The chief executive of Bristol-based Imperial Tobacco has attacked government plans to introduce plain packaging for cigarettes as “anti-business”.
Alison Cooper, the 46-year-old cigar-smoking chief executive of the world’s fourth-largest cigarette company by market share, said she had written to the government for clarification about the Department of Health’s consultation.
“It’s not just a tobacco issue any more, it’s about government’s role…[and] a precedent for other businesses in terms of this is where governments can go,” Mrs Cooper told the Financial Times.
“This is not about a health issue at all. This is anti-business.”
At the weekend, Ms Cooper said the industry in the UK would “absolutely” challenge through the courts efforts by the Government to introduce plain packaging for cigarettes and other products.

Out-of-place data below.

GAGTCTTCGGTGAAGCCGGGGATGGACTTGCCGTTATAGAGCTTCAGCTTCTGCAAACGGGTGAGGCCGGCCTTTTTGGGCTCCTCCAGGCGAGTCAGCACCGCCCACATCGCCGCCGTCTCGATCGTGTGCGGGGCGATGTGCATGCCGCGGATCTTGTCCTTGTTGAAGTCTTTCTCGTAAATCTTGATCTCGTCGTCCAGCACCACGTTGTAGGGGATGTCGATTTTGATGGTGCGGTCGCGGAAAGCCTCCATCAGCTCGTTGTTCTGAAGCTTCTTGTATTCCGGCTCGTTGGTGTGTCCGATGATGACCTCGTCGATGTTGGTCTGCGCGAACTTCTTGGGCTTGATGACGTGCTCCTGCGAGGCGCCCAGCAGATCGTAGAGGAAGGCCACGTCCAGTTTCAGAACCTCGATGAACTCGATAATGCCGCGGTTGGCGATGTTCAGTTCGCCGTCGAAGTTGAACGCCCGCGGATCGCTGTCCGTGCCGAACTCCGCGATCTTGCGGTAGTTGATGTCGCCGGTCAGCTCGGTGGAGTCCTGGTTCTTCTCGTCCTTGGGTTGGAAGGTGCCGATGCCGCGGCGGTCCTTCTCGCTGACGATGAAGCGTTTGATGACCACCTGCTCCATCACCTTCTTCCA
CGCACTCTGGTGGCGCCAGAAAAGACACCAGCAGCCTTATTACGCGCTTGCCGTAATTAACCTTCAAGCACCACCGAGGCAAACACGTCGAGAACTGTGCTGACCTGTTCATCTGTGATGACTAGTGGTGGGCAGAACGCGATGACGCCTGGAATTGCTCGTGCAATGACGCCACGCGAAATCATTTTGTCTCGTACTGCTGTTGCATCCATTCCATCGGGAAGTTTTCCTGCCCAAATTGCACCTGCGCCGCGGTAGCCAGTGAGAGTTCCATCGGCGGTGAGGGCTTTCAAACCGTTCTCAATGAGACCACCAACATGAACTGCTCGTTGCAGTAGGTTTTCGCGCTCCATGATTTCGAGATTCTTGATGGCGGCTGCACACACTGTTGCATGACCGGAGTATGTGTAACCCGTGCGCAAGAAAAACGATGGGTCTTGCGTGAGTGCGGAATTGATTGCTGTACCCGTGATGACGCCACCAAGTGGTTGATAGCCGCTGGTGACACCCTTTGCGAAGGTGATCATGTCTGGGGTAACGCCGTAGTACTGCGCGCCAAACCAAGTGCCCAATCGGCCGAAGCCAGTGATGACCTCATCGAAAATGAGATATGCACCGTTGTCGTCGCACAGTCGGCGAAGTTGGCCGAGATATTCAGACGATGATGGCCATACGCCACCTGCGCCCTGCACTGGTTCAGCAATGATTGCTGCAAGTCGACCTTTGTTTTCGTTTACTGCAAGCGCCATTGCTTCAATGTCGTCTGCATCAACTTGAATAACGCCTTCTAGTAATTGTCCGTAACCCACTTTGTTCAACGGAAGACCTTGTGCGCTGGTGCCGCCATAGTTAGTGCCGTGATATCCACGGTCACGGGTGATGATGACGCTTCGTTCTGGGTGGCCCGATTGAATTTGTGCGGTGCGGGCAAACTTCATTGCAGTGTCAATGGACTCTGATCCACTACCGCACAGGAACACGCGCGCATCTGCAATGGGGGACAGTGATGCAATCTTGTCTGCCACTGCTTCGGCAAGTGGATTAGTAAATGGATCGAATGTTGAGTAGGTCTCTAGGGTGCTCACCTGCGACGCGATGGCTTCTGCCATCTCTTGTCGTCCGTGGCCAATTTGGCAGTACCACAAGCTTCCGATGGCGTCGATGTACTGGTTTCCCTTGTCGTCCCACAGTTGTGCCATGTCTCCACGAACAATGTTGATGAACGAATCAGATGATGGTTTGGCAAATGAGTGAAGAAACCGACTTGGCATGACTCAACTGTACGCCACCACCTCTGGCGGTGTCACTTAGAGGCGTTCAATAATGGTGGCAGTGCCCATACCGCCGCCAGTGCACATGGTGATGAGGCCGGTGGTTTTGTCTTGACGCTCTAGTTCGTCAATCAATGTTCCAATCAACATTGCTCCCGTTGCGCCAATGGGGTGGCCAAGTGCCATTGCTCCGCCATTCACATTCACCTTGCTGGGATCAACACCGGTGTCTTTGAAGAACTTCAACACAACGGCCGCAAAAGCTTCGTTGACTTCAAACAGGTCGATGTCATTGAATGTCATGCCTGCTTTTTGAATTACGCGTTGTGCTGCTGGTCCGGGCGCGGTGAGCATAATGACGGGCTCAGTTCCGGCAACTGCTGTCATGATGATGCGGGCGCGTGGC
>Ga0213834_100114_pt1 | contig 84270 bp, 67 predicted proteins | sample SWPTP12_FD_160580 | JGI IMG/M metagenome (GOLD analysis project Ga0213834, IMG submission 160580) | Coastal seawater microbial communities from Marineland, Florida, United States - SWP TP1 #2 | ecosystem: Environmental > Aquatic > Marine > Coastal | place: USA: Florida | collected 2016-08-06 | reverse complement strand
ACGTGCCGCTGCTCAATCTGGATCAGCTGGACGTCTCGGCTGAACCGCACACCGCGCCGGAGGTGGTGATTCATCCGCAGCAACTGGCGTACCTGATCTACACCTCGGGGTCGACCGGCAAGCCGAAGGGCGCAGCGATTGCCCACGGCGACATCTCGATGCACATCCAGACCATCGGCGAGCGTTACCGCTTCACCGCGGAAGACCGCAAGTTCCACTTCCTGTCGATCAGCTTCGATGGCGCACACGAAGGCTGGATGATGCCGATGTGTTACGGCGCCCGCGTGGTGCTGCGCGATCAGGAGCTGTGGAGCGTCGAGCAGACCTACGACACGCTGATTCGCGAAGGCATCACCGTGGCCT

Health Secretary, Andrew Lansley, last month published a consultation on plans to strip cigarette packets of their colourful logos and branding, which tobacco companies argue will do little to curb smoking and make it easier for criminals to gain a bigger slice of the market.
Imperial, whose UK brands include Lambert & Butler, Richmond, Embassy and Golden Virginia, says removing all logos and branding from cigarette packs will not reduce smoking – but could also increase sales of bootlegged products.
The company though rejected the suggestion its revenues would be substantially hit. Last week, it beat market expectations in the six months to the end of March with adjusted operating profits of £1.524bn against a market consensus forecast of £1.520bn. Earnings per share were 93.1p against a consensus estimate of 92.7p.